TLR4 abrogates the Th1 immune response through IRF1 and IFN-β to prevent immunopathology during L. infantum infection.
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AuthorsSacramento, Laís Amorim
Maruyama, Sandra Regina
Fukutani, Kiyoshi Ferreira
Cunha, Fernando Queiroz
Almeida, Roque Pacheco
da Silva, João Santana
MetadataShow full item record
AbstractA striking feature of human visceral leishmaniasis (VL) is chronic inflammation in the spleen and liver, and VL patients present increased production levels of multiple inflammatory mediators, which contribute to tissue damage and disease severity. Here, we combined an experimental model with the transcriptional profile of human VL to demonstrate that the TLR4-IFN-β pathway regulates the chronic inflammatory process and is associated with the asymptomatic form of the disease. Tlr4-deficient mice harbored fewer parasites in their spleen and liver than wild-type mice. TLR4 deficiency enhanced the Th1 immune response against the parasite, which was correlated with an increased activation of dendritic cells (DCs). Gene expression analyses demonstrated that IRF1 and IFN-β were expressed downstream of TLR4 after infection. Accordingly, IRF1- and IFNAR-deficient mice harbored fewer parasites in the target organs than wild-type mice due to having an increased Th1 immune response. However, the absence of TLR4 or IFNAR increased the serum transaminase levels in infected mice, indicating the presence of liver damage in these animals. In addition, IFN-β limits IFN-γ production by acting directly on Th1 cells. Using RNA sequencing analysis of human samples, we demonstrated that the transcriptional signature for the TLR4 and type I IFN (IFN-I) pathways was positively modulated in asymptomatic subjects compared with VL patients and thus provide direct evidence demonstrating that the TLR4-IFN-I pathway is related to the nondevelopment of the disease. In conclusion, our results demonstrate that the TLR4-IRF1 pathway culminates in IFN-β production as a mechanism for dampening the chronic inflammatory process and preventing immunopathology development.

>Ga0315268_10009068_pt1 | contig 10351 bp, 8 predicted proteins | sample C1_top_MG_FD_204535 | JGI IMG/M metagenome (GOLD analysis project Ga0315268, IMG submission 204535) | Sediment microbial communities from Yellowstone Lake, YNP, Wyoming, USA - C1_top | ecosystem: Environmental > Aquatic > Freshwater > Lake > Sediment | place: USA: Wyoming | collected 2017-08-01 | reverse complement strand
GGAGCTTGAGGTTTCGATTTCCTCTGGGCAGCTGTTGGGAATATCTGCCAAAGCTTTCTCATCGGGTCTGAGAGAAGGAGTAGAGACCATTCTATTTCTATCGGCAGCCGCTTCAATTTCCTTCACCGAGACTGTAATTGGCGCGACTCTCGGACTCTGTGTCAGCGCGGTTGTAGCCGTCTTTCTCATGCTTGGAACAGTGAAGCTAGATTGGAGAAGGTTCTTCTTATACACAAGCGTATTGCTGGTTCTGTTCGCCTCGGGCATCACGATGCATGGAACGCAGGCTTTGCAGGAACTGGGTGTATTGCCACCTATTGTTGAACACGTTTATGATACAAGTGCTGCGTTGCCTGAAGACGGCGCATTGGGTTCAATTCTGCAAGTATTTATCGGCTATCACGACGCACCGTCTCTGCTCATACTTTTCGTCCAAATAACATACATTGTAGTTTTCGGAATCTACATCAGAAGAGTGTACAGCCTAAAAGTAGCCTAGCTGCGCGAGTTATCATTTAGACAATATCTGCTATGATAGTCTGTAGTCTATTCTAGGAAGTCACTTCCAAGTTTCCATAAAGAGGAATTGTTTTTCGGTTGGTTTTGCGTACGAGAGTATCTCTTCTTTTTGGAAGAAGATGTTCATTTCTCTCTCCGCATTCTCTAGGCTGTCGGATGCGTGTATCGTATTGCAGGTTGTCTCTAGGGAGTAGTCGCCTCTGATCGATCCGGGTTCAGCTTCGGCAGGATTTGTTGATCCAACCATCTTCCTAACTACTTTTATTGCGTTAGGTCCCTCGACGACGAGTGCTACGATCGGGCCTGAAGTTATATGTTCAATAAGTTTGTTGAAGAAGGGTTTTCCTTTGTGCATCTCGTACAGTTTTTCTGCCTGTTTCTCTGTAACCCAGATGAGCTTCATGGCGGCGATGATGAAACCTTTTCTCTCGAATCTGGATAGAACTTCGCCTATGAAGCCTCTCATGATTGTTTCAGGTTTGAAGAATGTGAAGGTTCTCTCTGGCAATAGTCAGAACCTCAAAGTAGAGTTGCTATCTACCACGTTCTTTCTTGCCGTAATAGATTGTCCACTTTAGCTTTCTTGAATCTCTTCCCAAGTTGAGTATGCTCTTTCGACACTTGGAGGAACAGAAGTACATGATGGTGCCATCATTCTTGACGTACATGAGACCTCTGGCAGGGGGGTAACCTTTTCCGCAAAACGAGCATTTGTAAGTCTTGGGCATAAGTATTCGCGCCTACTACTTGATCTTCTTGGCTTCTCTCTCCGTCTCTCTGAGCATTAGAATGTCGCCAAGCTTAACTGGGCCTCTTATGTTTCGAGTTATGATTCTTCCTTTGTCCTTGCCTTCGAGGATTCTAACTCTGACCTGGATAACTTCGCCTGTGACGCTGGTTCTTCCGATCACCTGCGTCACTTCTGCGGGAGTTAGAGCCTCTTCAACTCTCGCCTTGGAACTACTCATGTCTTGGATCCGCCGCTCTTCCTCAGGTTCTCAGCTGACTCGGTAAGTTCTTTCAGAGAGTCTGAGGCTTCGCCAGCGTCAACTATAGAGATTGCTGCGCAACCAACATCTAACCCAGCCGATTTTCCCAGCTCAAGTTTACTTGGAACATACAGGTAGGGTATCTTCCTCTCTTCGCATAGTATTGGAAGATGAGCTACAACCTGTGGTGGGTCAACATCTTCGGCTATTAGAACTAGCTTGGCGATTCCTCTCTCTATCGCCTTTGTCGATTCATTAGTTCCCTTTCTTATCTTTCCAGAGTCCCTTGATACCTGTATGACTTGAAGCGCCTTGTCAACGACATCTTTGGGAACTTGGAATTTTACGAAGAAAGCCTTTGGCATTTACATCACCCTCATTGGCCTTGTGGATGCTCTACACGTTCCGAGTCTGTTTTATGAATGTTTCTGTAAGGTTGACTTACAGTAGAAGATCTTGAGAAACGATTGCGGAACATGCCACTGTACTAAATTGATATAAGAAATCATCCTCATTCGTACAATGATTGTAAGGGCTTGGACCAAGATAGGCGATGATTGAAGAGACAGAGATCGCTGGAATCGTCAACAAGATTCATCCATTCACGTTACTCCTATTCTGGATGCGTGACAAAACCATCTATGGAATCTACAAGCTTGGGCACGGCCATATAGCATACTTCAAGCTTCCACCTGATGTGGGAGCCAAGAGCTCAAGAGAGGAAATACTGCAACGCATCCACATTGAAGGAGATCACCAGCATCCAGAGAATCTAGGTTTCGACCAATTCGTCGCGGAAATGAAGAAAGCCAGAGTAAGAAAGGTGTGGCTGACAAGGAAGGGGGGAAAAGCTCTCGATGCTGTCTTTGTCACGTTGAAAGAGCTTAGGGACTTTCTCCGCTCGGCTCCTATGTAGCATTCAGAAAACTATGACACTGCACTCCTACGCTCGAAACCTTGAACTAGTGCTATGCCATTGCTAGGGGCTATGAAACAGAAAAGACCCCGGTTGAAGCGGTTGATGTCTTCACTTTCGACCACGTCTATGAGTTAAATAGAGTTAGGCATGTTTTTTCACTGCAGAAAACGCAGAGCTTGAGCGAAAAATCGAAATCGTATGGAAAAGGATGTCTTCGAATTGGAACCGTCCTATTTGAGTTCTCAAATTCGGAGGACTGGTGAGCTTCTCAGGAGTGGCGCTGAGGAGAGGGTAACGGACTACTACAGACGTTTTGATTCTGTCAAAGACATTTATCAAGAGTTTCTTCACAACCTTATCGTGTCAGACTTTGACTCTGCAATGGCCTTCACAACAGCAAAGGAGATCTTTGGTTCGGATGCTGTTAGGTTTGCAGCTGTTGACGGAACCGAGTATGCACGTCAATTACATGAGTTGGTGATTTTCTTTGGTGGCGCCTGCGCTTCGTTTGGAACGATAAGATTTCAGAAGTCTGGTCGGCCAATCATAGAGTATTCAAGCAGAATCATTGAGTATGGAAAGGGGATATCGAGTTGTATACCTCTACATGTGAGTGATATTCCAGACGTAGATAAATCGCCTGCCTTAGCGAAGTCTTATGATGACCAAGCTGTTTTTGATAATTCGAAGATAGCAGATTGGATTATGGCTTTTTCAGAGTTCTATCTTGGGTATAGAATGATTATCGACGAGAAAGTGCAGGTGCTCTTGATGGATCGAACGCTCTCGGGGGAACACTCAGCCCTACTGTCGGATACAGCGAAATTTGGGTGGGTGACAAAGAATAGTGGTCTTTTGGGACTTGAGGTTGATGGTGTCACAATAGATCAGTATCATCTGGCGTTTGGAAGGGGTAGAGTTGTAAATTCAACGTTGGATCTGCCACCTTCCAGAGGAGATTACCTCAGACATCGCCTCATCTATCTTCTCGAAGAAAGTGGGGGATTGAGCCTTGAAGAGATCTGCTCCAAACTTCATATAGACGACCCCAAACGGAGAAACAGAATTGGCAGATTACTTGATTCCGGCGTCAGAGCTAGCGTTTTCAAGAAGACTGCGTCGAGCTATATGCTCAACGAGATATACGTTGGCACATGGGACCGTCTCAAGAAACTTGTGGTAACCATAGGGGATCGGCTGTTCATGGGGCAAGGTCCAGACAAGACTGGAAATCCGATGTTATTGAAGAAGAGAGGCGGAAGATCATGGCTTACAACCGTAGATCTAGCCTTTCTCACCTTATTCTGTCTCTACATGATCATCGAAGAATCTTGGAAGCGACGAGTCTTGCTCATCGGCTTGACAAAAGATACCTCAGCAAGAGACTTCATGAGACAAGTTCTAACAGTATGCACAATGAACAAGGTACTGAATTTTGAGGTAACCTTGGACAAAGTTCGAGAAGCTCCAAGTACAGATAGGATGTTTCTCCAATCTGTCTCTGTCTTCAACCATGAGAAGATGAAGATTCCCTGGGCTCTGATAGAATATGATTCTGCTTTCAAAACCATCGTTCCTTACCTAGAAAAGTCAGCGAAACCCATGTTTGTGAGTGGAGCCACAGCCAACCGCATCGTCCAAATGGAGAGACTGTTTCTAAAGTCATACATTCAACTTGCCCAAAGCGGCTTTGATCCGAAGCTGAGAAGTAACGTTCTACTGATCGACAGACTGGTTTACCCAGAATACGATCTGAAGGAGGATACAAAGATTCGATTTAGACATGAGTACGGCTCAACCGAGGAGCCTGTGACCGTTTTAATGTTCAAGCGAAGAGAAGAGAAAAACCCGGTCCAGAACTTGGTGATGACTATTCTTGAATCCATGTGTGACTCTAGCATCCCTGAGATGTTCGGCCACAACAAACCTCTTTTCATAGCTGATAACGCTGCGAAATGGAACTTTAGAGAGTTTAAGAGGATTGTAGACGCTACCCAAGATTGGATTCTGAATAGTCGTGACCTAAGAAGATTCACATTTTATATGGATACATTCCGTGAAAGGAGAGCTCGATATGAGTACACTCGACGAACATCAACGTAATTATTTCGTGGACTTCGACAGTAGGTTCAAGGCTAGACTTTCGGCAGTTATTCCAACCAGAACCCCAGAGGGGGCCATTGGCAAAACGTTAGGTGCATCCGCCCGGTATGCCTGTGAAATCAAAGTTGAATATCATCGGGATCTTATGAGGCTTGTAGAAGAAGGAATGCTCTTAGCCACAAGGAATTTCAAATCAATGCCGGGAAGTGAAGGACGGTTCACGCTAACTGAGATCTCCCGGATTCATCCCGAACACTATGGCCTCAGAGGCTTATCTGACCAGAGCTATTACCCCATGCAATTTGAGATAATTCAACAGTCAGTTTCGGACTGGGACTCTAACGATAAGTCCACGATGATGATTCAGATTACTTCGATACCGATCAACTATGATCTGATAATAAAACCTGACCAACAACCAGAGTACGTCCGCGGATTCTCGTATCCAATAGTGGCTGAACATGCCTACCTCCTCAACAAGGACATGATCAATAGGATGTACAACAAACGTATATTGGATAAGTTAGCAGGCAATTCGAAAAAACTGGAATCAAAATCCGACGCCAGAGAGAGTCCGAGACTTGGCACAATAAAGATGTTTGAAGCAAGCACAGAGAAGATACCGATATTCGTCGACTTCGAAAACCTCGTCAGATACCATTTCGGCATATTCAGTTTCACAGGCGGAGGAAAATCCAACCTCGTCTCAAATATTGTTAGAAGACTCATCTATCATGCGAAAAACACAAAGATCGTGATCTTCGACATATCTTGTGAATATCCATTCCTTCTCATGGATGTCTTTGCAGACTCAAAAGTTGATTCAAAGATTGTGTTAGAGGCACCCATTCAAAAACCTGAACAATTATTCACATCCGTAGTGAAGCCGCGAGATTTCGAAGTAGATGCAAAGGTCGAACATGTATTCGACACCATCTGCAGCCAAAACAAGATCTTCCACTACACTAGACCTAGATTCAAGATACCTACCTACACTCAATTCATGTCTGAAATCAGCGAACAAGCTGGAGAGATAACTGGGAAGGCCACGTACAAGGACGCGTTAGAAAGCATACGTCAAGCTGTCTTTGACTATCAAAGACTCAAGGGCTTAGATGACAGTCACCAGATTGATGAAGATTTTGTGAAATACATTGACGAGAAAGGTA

CitationPLoS Pathog. 2020 Mar 25;16(3):e1008435. doi: 10.1371/journal.ppat.1008435. eCollection 2020 Mar.
AffiliationTWINCORE, Zentrum für experimentelle und klinische Infektionsforschung GmbH,Feodor-Lynen Str. 7, 30625 Hannover, Germany.
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